5 minutes doesn’t seem like a long time, so it is important that you focus on the essentials. Start by introducing yourself then go into more detail. Are you looking for collaborators? Or maybe a new job or a postdoc position?

How can you do that in just 5 minutes?

  • Prepare a 20 second blurb about yourself
  • Keep aware of the time factor – there should be a countdown on your screen
  • Stick to the vitals
  • Make sure to take notes next to their name so that you can later go back to them for reference
  • Most importantly, have fun and relax! 🙂

What if you don’t finish your conversation within the allocated time slot?

  • Before the time is up, make sure you suggest the next step
  • Message them directly on the available discussion platform with a suggestion for a follow-up meeting
  • After the meeting, be sure to e-mail them with a suggestion for further exchange.

Why not check out our list of upcoming virtual events to see where you can try out your speed networking skills!


For tips on how to do speed networking at onsite events, check out this video.

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How to use Twitter at a scientific event

PHOTO: Massimo del Prete/EMBL

Mariana R. P. Alves, 3rd year PhD Student in the Crocker Lab, Developmental Biology, EMBL Twitter @Mariana_RPAlves

When I was a 19-year old biochemistry undergrad, I had heard of Twitter but it was Facebook and Instagram that dominated my social media usage at the time. When I attended my first international conference, the Lindau Nobel Laureate Meeting in 2014, I noticed everyone was using Twitter and – not wanting to be left out- I created my account. Never would I have imagined that 5 years later it would be the only social media account I still have active, and that I would use it so much for work. This article is about my personal experience on the benefits of being active on Twitter,      particularly during scientific events, as well as some tips on how best to use Twitter to your (scientific) advantage!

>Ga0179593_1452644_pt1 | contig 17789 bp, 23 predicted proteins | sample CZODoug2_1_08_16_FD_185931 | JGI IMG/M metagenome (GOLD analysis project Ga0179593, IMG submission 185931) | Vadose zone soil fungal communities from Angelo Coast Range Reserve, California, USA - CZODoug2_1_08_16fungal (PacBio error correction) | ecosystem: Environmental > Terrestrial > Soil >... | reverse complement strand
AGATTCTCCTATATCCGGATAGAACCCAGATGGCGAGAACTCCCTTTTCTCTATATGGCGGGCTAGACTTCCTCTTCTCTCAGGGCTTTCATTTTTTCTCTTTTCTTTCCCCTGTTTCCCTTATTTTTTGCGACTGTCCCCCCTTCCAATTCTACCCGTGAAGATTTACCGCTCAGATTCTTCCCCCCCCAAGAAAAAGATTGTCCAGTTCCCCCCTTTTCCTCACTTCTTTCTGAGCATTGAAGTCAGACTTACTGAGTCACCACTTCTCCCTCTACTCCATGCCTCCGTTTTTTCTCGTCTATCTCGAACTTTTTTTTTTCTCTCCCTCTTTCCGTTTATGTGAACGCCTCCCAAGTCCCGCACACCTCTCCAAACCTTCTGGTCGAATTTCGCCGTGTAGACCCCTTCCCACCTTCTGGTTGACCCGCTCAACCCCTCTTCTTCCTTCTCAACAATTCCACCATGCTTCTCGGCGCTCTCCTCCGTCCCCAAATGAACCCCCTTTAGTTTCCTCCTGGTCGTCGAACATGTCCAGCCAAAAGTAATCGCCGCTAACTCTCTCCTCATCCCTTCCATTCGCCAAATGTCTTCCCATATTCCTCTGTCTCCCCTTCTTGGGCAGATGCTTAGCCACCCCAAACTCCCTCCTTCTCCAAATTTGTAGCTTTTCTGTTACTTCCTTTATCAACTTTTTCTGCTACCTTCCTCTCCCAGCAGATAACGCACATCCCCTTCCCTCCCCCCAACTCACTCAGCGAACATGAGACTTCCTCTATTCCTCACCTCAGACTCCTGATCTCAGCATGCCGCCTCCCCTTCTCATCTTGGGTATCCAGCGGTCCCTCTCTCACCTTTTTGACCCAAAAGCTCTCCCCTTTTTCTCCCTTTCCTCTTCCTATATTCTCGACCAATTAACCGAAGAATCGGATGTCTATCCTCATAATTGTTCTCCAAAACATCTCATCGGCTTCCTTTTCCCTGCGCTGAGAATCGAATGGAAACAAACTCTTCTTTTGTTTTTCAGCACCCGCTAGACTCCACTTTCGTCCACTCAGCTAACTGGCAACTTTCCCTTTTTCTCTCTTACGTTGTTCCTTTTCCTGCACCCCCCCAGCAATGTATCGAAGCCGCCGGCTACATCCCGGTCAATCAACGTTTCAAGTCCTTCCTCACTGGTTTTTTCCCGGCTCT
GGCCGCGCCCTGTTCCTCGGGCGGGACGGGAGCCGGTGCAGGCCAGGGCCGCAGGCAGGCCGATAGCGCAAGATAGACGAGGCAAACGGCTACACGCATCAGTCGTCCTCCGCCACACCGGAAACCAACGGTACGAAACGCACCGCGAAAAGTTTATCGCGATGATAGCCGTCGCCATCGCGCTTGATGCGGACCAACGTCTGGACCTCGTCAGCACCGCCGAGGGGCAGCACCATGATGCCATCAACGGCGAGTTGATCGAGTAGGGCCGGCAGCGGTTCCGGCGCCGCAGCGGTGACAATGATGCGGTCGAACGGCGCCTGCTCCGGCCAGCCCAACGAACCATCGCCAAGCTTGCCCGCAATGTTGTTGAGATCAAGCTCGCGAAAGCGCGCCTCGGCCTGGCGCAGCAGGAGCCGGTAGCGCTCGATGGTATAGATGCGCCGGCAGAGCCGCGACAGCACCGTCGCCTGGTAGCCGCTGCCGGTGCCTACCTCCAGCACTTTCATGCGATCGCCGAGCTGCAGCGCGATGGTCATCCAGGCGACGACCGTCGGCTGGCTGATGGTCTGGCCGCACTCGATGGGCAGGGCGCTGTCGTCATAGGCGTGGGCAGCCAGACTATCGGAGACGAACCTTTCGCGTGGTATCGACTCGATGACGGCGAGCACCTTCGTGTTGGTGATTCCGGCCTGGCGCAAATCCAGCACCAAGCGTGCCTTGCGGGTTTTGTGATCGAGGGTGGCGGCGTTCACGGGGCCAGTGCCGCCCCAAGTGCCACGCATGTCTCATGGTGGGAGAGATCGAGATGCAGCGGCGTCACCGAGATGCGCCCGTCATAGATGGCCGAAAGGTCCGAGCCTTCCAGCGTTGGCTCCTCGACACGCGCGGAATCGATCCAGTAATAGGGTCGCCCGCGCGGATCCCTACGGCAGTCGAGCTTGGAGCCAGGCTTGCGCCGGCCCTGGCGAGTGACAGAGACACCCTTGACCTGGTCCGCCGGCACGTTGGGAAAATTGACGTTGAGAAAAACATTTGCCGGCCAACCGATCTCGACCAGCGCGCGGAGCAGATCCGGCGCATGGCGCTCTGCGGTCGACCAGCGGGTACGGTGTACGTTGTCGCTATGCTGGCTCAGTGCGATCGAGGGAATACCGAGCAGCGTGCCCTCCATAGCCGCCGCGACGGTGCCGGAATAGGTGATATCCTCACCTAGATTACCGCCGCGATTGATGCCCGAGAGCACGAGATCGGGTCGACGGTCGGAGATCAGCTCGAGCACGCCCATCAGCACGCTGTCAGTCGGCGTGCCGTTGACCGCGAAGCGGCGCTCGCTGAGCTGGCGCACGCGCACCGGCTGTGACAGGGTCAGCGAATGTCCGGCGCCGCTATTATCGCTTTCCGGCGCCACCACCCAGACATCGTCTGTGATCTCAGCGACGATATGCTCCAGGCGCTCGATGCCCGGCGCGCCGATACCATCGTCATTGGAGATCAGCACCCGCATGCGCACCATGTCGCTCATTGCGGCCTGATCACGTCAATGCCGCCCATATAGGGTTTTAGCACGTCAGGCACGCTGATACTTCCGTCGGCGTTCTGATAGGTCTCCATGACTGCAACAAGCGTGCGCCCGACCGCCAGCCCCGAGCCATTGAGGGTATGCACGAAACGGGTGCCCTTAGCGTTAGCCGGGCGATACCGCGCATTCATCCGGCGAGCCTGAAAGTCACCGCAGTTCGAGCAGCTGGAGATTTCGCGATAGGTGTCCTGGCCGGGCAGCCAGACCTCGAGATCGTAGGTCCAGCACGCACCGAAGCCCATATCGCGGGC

Spread the knowledge

Sharing is caring! And scientists should share. Being at a conference is truly a privilege for scientific exchange. Some scientists might not be able to attend the event you are in because of personal commitments, lack of funding, or even to reduce their carbon footprint. I’m sure almost everyone has taken notes of talks to share with their lab colleagues – now you can share what you learn with a bigger scientific community! If you share the highlights of the event you are attending, you are making the new exciting information available to those who would otherwise not have access to it. Isn’t this a good enough reason to start your Twitter account?

Minimise missed opportunities

Conferences can be overwhelming and you want to maximise your networking and scientific exchange. If you tweet about the scientific event and use its hashtag, other people in the conference can find you and you might find people with common interests that you wouldn’t have bumped into in the crowd. It was on Twitter also that I found people inside and outside my institute who wrote interesting things – you can always DM them for a coffee, and you might find a new friend!

Exposure